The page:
A police officer has caused quite a stir on social media after they took a picture of their payslip before uploading it onto social media.
After deductions, the unknown police officer took home £974.81p in one month.
In 2019, the average take-home salary in the UK was £2340, or £30,420 a year.
In a post published on his twitter feed, @Sgt1756 said:
‘A friend of mine sent me this today. They have just joined the police, and this is their first payslip. This is shocking!’
It is not known which force the officer who the payslip belongs to serves in, but the average salary of a student police officer is around £18,000 per year (gross) which, after deductions (not including pension payments and student loans etc.) is around £1170 per month.
One Twitter user, Lisa Burnett (@DCP_RDOBURNETT) said:
‘Totally not good enough.
‘I’ve always been for officers to be paid more as they protect us.
‘Being married to an ex-cop who was assaulted on duty and his whole world turned upside down for little pay, isn’t worth it.
‘This needs to change’.
While Joe Lloyd (@fed_rep) tweeted to say:
‘Huge concern around officer vulnerability and being targeted by undesirables offering money for assistance, for example…
‘2001 – Starting pay £17,900 for some (okay they get a free degree..Whatever),18 yrs later they are worth £100 more… Nah! No rationale will convince me…’
“In fairness, ANYONE joining the job who isn’t aware of what they will be receiving as a salary needs to get into the real world.
“Similarly anyone else who hasn’t done a few calculations beforehand to estimate take-home pay from the salary offered needs a similar reality check”.
The government is trying to recruit 20,000+ officers to replace the officers who were let go under Theresa May’s premiership.
But many people who had been looking to start a career in policing have said that the low pay coupled with the fact that new police officers must now work towards a degree, have dissuaded them from joining.
‘PC Skinner’ (twitter handle @PC_2902) added:
‘It’s disgraceful; I was taking home around £1200 per month for patrolling a rural area, single crewed, detaining offenders on my own, dealing with suicides on my own, attending RTCs on fast roads and trying to do it all on my own. T
‘Then you get that at the end of the month!’
Find us in the new Google News App – search for ‘Emergency Services News’ and then click on the ‘star’ symbol to follow ESN.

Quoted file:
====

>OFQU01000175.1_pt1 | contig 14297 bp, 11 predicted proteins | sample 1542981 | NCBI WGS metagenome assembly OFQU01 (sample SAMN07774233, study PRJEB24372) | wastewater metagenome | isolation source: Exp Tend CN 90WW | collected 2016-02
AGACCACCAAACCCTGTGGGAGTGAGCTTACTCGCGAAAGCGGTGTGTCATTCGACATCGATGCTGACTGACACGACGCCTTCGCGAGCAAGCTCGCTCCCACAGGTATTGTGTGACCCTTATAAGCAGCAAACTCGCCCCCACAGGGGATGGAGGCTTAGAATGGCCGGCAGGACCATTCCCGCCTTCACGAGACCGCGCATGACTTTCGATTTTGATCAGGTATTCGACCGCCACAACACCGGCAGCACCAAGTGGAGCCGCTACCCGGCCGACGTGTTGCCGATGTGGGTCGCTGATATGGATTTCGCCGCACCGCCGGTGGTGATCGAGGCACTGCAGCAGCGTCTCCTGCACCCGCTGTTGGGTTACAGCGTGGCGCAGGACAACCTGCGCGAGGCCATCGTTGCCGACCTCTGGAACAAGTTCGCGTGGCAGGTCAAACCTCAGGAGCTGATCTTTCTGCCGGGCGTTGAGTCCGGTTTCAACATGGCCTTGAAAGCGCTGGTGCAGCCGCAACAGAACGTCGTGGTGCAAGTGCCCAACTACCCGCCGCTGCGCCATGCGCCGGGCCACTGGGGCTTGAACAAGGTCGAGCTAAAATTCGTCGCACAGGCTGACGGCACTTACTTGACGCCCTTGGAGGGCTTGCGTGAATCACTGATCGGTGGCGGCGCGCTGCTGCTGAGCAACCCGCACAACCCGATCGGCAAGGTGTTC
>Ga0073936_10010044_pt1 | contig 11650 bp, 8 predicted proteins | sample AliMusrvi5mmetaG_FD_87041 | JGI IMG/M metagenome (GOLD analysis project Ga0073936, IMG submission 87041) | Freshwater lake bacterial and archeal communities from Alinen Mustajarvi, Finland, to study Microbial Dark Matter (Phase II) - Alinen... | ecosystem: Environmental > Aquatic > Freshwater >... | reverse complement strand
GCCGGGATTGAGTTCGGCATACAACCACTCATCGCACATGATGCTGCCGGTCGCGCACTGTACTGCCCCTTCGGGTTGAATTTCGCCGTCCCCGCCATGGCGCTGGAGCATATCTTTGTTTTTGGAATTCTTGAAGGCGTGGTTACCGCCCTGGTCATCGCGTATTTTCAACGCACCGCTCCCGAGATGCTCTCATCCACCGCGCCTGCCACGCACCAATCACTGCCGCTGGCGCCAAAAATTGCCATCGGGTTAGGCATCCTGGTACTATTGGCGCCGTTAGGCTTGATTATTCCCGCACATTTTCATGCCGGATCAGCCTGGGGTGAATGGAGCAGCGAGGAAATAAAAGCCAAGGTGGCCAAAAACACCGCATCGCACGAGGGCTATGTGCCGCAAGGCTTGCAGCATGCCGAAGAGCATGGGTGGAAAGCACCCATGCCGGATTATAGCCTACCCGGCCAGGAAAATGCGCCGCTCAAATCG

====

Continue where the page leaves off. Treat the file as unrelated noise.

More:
Our social media group/community is open to both the public and emergency services personnel.
It is also a great place to share any emergency services related content (such as videos) which you have filmed.
If you have a story or video that you would like us to cover/share, then you can contact our team via firstname.lastname@example.org
We also cover stories which relate to the NHS, the armed forces and the security services.
Before you go...
We need your help. As former emergency services & armed forces personnel, we pride ourselves on bringing you important, fast-moving and breaking news stories & videos which are free from the negative bias which is often directed at the emergency services & NHS by some sections of the mainstream media.
One of the reasons we started 'Emergency Services News' back in 2018 was because we became tired of reading badly informed stories about the emergency services & NHS which seemed only ever to highlight negative aspects of the job.
We want to be the unheard voice of the remarkable men and women who serve in the emergency services, NHS and armed forces. And with around 500k page views each month, we are getting there!
As income from ads, the mainstay source of income for most publishers, continues to decline; we need the help of you, our readers.
You can support emergency services news from as little as £1. It only takes a minute. Every contribution, however big or small, is vital for our future.
Please help us to continue to highlight the life-saving work of the emergency services, NHS and armed forces by becoming a supporter.